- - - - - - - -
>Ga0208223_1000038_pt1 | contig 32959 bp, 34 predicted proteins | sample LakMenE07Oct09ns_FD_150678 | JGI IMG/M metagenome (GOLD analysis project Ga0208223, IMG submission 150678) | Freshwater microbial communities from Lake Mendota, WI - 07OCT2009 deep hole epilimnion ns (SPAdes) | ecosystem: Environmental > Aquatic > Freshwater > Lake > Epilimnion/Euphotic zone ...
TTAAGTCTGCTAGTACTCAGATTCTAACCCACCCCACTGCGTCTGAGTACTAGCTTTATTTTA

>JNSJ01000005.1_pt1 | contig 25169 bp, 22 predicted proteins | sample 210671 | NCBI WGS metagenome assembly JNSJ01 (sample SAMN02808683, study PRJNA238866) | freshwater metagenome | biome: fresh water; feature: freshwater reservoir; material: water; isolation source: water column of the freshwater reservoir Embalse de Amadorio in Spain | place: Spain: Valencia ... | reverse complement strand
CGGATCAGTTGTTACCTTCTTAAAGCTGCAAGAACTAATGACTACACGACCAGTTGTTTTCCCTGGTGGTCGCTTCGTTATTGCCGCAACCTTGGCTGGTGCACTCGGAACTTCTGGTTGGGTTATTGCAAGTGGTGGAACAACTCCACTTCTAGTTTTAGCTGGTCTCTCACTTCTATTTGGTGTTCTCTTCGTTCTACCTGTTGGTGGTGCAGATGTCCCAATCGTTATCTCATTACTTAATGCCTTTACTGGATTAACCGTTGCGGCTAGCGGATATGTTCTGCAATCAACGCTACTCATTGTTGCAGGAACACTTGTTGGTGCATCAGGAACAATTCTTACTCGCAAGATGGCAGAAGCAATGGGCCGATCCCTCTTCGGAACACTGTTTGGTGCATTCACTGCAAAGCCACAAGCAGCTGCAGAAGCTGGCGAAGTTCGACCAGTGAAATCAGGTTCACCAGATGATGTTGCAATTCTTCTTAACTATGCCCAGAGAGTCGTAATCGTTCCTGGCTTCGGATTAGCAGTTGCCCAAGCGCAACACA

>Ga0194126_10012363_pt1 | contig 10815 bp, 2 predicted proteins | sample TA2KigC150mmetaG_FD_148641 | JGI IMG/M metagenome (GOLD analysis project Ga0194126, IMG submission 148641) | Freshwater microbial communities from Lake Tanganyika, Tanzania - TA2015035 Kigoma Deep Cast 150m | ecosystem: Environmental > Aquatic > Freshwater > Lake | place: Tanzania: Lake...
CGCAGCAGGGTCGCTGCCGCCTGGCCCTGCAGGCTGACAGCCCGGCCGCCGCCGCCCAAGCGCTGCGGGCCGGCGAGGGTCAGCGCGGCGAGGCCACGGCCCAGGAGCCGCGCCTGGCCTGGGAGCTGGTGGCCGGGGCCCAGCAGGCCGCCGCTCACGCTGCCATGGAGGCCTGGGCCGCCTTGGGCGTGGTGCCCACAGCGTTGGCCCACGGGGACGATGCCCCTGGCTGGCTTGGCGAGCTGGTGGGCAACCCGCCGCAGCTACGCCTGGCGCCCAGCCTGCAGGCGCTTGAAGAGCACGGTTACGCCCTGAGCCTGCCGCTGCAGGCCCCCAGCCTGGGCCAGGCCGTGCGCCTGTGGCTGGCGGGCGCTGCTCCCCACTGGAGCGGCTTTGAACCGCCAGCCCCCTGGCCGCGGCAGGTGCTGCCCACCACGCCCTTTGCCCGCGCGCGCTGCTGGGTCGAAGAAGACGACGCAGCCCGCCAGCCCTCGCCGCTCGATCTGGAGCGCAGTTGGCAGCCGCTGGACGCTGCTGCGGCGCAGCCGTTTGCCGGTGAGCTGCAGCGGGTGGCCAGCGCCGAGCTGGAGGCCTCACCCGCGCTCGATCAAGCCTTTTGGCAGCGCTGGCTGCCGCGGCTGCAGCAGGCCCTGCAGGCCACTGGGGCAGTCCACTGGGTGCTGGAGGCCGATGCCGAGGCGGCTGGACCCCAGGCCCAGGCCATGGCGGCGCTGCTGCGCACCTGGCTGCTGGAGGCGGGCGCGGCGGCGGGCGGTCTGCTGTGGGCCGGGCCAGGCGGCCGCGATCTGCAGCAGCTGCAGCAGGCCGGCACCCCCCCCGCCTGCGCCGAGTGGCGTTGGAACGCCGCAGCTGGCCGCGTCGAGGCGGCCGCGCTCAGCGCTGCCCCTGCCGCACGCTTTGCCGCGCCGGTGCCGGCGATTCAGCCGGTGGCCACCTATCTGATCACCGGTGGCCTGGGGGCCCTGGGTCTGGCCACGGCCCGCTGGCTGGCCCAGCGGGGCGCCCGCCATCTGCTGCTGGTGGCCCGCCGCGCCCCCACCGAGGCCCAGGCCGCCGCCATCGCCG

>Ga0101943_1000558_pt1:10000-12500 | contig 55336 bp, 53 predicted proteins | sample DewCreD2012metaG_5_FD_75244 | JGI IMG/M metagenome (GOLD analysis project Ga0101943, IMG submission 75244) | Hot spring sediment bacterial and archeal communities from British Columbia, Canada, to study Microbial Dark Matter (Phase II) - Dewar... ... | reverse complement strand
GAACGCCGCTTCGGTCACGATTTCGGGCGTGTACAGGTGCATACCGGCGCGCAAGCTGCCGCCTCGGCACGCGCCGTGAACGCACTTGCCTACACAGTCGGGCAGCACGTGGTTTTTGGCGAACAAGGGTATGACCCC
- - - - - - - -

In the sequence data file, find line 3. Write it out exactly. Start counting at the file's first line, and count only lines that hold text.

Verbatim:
>JNSJ01000005.1_pt1 | contig 25169 bp, 22 predicted proteins | sample 210671 | NCBI WGS metagenome assembly JNSJ01 (sample SAMN02808683, study PRJNA238866) | freshwater metagenome | biome: fresh water; feature: freshwater reservoir; material: water; isolation source: water column of the freshwater reservoir Embalse de Amadorio in Spain | place: Spain: Valencia ... | reverse complement strand